Mask have been, and still are, used by many cultures around the world.
Guatemala shares much of its history with its neighbor to the north, Mexico. Both have used masks in cultural activities stretching back to the early Mayan period. Even today, masks are popular in Guatemalan culture and are often sold as souvenirs to tourists.
The earliest masks from the Mayan civilization, and the earliest in Guatemala, have been found near the sites of Uaxactún, El Mirador, Cival, Tikal and Nakbé, according to research found at authenticmaya.com. The masks seem to depict the sun and earth.
According to the author of “Masks: Faces of Culture,” John Nunley, funeral masks were placed alongside the deceased in Guatemala as early as 1500 B.C., and often depicted gods associated with the underworld.
The Palo Volador masquerade, dating back to before European contact in Mexico and Guatemala, was preformed before the rainy season. In Guatemala, monkey masks were worn and hung on poles that “descended from the sky” like rain.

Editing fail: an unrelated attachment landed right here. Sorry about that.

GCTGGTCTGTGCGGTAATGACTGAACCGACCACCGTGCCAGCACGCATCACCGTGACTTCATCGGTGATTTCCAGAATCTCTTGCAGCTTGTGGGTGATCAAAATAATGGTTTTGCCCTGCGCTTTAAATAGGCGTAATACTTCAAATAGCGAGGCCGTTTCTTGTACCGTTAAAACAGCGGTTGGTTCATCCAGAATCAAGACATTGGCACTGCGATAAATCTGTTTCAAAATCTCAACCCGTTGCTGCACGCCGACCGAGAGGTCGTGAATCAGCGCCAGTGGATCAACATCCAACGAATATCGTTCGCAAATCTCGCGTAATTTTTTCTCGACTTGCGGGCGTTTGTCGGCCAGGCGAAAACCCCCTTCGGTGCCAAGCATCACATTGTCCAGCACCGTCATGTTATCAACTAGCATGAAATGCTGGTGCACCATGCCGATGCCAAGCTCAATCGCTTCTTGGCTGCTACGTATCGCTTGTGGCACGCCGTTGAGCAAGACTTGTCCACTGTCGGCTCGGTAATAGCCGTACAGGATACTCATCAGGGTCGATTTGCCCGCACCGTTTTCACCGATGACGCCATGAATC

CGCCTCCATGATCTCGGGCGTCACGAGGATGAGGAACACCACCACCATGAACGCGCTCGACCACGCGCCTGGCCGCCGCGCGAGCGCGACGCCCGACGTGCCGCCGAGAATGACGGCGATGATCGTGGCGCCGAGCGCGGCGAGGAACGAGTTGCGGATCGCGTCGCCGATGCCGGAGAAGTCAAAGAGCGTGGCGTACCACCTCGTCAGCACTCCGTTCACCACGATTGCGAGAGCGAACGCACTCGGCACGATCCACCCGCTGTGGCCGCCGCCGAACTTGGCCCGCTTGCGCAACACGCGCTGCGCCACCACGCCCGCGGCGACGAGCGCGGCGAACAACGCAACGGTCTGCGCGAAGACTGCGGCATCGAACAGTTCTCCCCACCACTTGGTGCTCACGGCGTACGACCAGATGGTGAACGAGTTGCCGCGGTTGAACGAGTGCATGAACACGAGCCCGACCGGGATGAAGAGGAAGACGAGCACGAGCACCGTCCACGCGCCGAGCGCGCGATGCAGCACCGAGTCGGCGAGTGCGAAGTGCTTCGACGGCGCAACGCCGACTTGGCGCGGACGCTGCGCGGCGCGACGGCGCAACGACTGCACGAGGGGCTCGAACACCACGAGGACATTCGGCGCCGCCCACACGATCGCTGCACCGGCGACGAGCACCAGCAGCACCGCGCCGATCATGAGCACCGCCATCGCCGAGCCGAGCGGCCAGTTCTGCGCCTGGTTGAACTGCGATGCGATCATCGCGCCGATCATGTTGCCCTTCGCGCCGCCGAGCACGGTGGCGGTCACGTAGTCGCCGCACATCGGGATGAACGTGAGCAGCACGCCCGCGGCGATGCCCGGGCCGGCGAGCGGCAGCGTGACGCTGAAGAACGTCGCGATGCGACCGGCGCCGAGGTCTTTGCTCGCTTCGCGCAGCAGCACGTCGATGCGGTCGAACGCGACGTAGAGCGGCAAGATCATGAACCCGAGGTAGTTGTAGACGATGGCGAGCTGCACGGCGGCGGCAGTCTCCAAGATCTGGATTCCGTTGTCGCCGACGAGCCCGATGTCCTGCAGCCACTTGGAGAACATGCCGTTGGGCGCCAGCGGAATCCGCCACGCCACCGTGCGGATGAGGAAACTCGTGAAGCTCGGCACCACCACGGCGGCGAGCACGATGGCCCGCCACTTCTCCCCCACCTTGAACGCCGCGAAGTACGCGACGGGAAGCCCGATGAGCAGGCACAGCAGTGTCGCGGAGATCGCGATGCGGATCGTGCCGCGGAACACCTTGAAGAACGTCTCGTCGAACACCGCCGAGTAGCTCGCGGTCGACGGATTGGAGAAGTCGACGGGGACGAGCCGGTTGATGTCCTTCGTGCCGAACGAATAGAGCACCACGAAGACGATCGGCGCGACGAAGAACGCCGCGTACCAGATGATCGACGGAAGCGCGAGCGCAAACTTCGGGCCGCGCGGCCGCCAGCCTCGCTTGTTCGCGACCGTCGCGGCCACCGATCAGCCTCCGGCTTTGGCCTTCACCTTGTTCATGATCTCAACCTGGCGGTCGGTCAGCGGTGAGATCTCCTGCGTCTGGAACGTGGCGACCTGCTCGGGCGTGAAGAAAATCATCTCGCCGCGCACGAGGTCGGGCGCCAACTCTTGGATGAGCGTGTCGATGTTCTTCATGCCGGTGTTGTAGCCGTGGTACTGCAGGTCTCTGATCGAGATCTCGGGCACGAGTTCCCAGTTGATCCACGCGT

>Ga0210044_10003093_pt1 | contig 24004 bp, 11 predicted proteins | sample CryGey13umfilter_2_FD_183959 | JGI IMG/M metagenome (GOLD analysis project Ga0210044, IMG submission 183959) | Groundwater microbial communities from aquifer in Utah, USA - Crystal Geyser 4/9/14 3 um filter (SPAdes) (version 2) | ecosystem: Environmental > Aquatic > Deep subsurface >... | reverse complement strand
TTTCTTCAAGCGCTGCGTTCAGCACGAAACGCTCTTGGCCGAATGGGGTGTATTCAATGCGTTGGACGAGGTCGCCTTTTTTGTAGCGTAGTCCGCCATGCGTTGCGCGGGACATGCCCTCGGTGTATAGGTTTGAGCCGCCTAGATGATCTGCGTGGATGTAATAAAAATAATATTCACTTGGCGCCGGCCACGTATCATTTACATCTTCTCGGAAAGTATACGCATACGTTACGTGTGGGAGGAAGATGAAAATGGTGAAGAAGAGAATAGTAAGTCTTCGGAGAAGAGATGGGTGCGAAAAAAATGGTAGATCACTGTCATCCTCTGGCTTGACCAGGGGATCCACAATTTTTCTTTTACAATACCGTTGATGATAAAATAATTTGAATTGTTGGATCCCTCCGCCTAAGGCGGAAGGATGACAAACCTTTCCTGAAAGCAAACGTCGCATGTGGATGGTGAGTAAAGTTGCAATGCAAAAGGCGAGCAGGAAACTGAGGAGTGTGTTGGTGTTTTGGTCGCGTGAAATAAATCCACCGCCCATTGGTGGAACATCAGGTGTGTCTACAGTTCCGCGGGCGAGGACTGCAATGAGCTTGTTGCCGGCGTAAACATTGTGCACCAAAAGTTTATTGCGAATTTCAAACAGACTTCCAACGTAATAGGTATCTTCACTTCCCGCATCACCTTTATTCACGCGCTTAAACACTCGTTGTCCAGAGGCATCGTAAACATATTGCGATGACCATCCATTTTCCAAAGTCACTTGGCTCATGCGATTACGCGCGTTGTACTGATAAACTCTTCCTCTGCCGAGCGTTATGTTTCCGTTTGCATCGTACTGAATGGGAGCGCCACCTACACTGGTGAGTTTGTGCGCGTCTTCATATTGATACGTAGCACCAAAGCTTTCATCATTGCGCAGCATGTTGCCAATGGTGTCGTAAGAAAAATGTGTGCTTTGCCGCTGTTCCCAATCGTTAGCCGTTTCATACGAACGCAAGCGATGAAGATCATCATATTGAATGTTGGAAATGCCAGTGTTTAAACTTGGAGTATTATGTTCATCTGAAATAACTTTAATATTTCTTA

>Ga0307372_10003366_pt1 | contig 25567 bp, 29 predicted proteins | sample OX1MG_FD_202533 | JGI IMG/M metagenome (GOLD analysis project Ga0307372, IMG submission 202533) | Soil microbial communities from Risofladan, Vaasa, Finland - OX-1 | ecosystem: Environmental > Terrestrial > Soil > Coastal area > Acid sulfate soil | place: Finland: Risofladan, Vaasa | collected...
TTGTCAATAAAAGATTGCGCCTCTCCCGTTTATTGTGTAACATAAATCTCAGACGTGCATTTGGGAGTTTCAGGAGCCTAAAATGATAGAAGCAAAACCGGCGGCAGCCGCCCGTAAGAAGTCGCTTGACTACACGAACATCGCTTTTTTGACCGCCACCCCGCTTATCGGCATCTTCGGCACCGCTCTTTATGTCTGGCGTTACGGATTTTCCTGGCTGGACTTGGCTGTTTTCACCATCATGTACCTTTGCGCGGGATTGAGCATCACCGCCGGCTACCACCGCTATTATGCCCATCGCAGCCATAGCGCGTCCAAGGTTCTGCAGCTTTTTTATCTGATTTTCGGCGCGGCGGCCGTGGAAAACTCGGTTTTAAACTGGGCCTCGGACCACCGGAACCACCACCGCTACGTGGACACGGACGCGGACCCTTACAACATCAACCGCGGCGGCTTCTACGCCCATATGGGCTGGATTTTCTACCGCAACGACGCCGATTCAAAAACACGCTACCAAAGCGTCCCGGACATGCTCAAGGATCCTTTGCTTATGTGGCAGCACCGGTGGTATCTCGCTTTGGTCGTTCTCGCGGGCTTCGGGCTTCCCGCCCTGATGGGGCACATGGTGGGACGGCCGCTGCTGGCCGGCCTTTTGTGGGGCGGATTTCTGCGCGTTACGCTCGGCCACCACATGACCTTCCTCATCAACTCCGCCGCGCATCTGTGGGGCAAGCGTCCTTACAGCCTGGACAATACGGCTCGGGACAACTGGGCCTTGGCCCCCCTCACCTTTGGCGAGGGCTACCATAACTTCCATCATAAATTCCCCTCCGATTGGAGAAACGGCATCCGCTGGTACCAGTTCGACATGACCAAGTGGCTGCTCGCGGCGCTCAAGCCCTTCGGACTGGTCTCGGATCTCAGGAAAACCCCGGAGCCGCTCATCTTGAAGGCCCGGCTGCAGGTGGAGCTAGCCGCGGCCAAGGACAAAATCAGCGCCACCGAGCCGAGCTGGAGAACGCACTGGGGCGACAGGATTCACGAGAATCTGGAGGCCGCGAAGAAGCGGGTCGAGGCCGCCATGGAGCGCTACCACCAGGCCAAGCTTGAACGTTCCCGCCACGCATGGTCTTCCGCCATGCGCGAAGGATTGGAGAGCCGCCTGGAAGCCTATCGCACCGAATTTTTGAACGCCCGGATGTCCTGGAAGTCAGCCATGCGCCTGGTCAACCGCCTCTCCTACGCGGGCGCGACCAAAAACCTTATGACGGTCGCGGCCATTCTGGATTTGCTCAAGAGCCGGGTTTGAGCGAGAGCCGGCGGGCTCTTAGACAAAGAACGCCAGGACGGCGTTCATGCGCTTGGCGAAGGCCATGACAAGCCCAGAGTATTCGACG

Baile de la Conquista of Guatemala, much like ceremonies around the world, often includes men masked as women. According to Nunley, the masks represent fertility and are meant to help crops prosper.
Colores Del Pueblo, a website dedicated to Hispanic culture and heritage, explains that while religious themes originated in the pre-Hispanic past, some of the most well known dances today represent religious stories with saints and devils, and are a reflection of Spanish influence.